JLL said the local retail leasing market is experiencing low retail completions, indicating a competitive market for new retail space.
“Especially in a high-interest-rate environment, developers have demonstrated a cautious approach to new projects, which may help maintain stability in the market. With a slowdown in net absorption, the market is moving toward a more balanced relationship between supply and demand, where landlords should maintain stable occupancy rates,” said the report.
“Neighbourhood centres experienced strong absorption in the first half of 2023, driven by the development of new residential areas in the Greater Toronto Area. Retail in these areas benefit from increasing population density and demand, creating opportunities for growth.
“The arrival of Costco in Islington, Etobicoke not only demonstrates confidence in the local market but also represents the successful infill of a former Sears warehouse. In addition, StatCan data suggests a notable shift in consumer preferences, leaning towards general- merchandise stores such as warehouse clubs, supercentres, and similar retailers.”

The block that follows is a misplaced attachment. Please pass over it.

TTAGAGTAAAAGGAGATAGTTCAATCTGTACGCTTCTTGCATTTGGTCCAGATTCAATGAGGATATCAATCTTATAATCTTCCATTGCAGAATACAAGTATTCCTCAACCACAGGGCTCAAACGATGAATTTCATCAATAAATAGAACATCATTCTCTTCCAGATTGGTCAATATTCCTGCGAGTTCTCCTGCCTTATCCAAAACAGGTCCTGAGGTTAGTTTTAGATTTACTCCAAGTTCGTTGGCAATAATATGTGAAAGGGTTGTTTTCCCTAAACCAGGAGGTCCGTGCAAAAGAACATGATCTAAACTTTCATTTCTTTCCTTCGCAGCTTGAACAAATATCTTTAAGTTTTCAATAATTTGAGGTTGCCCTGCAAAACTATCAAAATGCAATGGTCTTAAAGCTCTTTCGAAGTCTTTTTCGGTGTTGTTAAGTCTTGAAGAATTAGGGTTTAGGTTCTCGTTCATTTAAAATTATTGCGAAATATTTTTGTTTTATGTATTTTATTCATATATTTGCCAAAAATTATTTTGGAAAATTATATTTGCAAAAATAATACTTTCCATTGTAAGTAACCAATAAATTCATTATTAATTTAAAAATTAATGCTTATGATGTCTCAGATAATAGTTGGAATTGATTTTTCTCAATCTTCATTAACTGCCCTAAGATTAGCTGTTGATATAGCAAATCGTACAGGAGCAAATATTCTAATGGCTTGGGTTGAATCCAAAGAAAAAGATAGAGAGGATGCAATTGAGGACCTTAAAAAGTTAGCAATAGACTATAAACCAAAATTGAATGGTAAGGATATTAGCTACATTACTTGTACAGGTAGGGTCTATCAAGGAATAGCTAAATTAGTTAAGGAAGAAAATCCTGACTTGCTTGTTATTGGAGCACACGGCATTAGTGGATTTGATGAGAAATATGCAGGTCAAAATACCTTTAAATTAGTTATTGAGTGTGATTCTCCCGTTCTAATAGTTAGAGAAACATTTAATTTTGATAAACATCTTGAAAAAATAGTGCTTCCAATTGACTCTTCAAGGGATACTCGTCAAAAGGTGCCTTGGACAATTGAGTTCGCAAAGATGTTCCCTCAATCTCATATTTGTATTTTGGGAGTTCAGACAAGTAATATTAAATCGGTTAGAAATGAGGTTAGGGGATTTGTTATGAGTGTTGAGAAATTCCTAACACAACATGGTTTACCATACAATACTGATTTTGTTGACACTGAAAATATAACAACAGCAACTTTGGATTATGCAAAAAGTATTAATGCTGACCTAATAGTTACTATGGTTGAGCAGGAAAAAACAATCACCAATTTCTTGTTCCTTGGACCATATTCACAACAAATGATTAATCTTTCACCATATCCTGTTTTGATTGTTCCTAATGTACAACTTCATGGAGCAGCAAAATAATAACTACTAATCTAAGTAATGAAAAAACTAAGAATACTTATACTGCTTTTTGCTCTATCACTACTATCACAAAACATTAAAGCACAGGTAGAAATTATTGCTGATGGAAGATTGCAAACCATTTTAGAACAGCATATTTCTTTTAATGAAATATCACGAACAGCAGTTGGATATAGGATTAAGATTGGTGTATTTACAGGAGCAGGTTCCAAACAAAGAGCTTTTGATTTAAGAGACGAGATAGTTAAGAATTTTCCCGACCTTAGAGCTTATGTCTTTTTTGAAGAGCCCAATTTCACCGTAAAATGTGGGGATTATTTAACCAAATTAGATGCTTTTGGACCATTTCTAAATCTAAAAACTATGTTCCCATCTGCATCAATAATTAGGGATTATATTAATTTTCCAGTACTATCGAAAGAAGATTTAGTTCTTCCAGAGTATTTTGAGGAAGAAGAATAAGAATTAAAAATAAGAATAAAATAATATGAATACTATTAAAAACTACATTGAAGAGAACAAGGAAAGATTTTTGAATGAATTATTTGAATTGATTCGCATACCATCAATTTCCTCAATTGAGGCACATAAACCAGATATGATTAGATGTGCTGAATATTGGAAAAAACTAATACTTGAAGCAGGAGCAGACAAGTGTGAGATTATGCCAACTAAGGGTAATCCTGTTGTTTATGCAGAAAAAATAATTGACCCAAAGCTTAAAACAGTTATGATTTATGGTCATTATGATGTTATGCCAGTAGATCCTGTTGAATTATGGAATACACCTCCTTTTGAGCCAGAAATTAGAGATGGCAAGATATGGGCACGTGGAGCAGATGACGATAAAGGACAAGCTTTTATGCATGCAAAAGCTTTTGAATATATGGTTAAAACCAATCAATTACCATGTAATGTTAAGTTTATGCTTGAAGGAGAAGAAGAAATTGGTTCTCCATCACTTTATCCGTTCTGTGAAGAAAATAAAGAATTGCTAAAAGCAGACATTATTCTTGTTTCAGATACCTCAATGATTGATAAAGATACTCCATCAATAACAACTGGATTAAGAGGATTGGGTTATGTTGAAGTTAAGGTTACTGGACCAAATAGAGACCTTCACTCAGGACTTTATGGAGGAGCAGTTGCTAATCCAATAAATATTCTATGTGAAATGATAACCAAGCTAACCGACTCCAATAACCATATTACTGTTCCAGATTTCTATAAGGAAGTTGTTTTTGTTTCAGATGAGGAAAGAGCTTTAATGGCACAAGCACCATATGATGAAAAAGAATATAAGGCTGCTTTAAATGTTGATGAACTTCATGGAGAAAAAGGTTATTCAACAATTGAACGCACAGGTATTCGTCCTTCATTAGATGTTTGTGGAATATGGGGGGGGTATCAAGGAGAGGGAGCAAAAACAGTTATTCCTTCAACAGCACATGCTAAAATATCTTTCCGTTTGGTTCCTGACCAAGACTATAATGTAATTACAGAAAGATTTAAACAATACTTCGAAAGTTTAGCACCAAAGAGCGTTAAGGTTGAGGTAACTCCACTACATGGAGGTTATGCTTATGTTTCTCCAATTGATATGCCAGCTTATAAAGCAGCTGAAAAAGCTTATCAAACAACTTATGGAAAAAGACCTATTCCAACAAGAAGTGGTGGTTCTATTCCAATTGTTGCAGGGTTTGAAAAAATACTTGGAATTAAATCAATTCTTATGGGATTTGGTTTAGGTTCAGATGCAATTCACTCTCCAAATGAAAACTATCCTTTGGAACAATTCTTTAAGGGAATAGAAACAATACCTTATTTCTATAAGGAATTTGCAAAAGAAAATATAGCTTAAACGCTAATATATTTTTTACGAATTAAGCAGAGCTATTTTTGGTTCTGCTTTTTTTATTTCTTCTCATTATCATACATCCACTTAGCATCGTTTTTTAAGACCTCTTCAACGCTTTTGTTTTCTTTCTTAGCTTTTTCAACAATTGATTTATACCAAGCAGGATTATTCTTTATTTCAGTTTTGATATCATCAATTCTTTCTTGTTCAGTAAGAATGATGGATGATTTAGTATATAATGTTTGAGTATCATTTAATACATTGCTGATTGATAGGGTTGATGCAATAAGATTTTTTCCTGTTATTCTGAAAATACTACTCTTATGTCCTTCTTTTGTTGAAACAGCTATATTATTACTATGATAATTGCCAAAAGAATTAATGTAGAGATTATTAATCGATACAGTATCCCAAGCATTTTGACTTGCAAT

JLL said the limited-retail development pipeline suggests that retailers will have to look to future supply to secure space. The completion of major notable projects such as The Well, Sugar Wharf, and YSL downtown this year, as well as the upcoming retail completions at the Galleria Mall in West Toronto next year, will further elevate the local market. However, there are no major deliveries planned for 2025.”
The report said office and retail trends are merging. The office sector is also taking a more experiential approach, incorporating amenities and services that create a dynamic and engaging environment for occupants. This trend benefits the retail sector, as the amenitization of office buildings attracts foot traffic and potential customers.